My high school friend, Paige, studied abroad at a wildlife refuge center located outside of a remote fishing village in northern Belize with no electricity or running water. Paige returned after a Summer, the happiest I had ever seen her. She recounted tales of wild adventures assisting in the care of primates and manatees during their rehabilitation at Wildtracks. After hearing about her experiences, I wanted nothing more than to join her. Last Summer was the perfect opportunity, and I was able to volunteer with Wildtracks for twelve weeks.
Arriving to Wildtracks was a little bit of a shock given the living conditions. I arrived during the rainy season and as they operate solely on solar power, electricity was extremely rare. After a few weeks of adjusting to brackish water bucket showers and waking up with the roosters, I found my place among the fourteen volunteers. I established a daily routine based around the four monkey and manatee feeds that started at 6am and ended at 6pm. Because Wildtracks is the only reliable animal center available to much of Belize, it often takes in any animal that is found as an illegal pet or rescued from unsafe zoos. Missy, a Neotropical otter, came to Wildtracks after the Office of the Environment found her and her brother swimming around in a gentleman’s bathtub. Although the main skills of the center did not specialize in carnivorous mammals, Wildtracks was quick to accept Missy and aid in her rehabilitation.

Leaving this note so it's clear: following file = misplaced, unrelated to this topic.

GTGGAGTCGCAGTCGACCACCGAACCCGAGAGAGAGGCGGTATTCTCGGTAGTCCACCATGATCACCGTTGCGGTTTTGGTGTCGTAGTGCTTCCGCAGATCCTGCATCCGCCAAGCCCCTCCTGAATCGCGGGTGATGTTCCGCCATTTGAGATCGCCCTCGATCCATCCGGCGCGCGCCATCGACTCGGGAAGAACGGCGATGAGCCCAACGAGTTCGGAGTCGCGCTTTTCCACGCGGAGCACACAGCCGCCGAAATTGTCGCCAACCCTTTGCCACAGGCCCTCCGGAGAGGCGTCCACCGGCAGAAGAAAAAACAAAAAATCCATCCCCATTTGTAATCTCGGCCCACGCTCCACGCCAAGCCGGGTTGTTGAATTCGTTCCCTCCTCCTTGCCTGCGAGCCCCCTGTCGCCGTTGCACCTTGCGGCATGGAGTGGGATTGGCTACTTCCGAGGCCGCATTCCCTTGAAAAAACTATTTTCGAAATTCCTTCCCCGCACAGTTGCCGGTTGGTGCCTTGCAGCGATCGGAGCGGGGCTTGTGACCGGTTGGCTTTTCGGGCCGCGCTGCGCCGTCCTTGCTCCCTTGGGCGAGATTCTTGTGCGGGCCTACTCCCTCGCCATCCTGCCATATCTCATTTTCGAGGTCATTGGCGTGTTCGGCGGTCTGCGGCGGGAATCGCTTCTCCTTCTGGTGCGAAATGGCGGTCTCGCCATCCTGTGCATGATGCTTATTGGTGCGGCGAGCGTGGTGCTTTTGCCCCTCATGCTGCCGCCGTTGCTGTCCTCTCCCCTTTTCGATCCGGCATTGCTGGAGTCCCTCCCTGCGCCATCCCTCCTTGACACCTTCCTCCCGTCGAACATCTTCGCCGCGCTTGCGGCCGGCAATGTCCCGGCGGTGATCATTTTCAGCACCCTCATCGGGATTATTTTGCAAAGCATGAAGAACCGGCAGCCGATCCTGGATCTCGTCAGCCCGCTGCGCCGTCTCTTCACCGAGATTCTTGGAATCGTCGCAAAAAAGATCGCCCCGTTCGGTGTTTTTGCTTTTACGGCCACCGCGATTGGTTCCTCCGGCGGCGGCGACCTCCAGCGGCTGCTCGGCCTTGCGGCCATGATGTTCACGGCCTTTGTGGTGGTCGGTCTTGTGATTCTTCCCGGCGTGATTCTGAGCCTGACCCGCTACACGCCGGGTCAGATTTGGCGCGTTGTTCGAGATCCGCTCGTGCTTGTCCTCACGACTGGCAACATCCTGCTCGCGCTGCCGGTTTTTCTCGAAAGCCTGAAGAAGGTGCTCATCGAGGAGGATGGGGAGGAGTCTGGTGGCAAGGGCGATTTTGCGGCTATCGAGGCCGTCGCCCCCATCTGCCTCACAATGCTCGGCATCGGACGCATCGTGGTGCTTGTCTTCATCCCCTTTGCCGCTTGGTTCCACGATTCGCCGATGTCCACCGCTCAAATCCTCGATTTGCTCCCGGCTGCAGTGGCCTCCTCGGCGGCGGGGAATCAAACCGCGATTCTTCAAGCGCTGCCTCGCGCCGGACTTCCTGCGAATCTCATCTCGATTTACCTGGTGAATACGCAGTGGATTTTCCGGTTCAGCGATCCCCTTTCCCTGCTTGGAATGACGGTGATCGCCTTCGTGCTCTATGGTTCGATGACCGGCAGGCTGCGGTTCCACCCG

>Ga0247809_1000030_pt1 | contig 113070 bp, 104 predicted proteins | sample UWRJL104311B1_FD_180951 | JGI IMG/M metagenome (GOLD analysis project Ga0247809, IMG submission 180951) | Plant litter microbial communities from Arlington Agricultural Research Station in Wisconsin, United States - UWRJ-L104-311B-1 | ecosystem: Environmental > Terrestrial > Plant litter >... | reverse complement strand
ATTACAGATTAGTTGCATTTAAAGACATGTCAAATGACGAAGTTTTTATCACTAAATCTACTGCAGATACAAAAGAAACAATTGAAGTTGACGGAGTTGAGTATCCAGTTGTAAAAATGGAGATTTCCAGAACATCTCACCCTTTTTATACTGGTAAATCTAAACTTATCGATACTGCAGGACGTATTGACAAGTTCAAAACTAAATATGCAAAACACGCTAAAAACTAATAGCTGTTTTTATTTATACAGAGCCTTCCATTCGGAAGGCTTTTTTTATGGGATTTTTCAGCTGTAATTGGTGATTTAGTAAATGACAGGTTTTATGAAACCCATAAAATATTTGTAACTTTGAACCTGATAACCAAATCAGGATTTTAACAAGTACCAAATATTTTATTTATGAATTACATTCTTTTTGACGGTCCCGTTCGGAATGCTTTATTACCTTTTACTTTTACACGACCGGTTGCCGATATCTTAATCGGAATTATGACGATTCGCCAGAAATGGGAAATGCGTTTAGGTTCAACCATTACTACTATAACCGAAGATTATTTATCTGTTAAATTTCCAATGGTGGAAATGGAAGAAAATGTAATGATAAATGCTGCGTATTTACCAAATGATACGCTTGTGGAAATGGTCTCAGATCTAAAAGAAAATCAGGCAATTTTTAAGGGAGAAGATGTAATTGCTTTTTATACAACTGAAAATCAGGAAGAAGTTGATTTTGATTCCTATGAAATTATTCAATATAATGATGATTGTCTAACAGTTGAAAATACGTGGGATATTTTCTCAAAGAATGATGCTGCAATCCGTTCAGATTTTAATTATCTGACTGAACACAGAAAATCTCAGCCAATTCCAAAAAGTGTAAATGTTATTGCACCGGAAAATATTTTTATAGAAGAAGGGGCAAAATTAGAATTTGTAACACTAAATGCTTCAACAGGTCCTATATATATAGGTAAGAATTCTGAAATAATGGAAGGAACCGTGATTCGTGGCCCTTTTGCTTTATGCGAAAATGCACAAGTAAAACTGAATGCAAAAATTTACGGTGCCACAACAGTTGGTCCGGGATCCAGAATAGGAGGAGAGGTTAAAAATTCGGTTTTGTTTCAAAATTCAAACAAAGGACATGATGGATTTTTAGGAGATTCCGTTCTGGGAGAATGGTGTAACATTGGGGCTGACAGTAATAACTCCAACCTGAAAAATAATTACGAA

Missy had been residing at Wildtracks for about eight months when I arrived, and I inherited the role as her main keeper when a volunteer’s term ended. The learning curve is extremely steep at a place like Wildtracks, as it is nearly entirely staffed by volunteers who often leave after only a few short months. I had no idea what to expect when I first learned that I was going to be caring for an otter, and the swarms of mosquitoes outside made me less than excited to be spending time in the shallow lagoon looking out for her. To introduce me to Missy, the previous caretaker took me out for a swim with her to see how we interacted.
Missy was more like a small puppy (with incredibly sharp teeth) than anything else. She dug for crabs in the shallow lagoon and eagerly scampered up (with her incredibly sharp claws) her caretaker’s shoulder to show off her prize and chomp loudly in the caretaker’s ear. With a quick chirp, Missy dove again into the lagoon to search for another treat. This continued for twenty more minutes before we lured her back into her enclosure using a freshly caught fish. After that I was sold, and Missy was mine to care for throughout the duration of my stay. I returned to Wildtracks earlier this year to visit the monkeys and friends I had left behind last summer, but Missy wasn’t there. She was able to be released just two months ago into the lagoon system of Belize. Her tracker collar shows she’s doing quite well and those daily hunts for crabs and fish have prepared her well for the wild. I hope to return to Wildtracks again after I graduate and donate more of my time with the incredible creatures that show up to its doors. More animals that we cared for include Yucatan Black Howler monkeys, Geoffroy’s Spider Monkeys, Florida Manatees, and Currasow. I’ll never forget my time in Belize, and be forever thankful to the volunteers and staff who allow so many volunteers to make a difference in the lives of over one hundred animals at the center.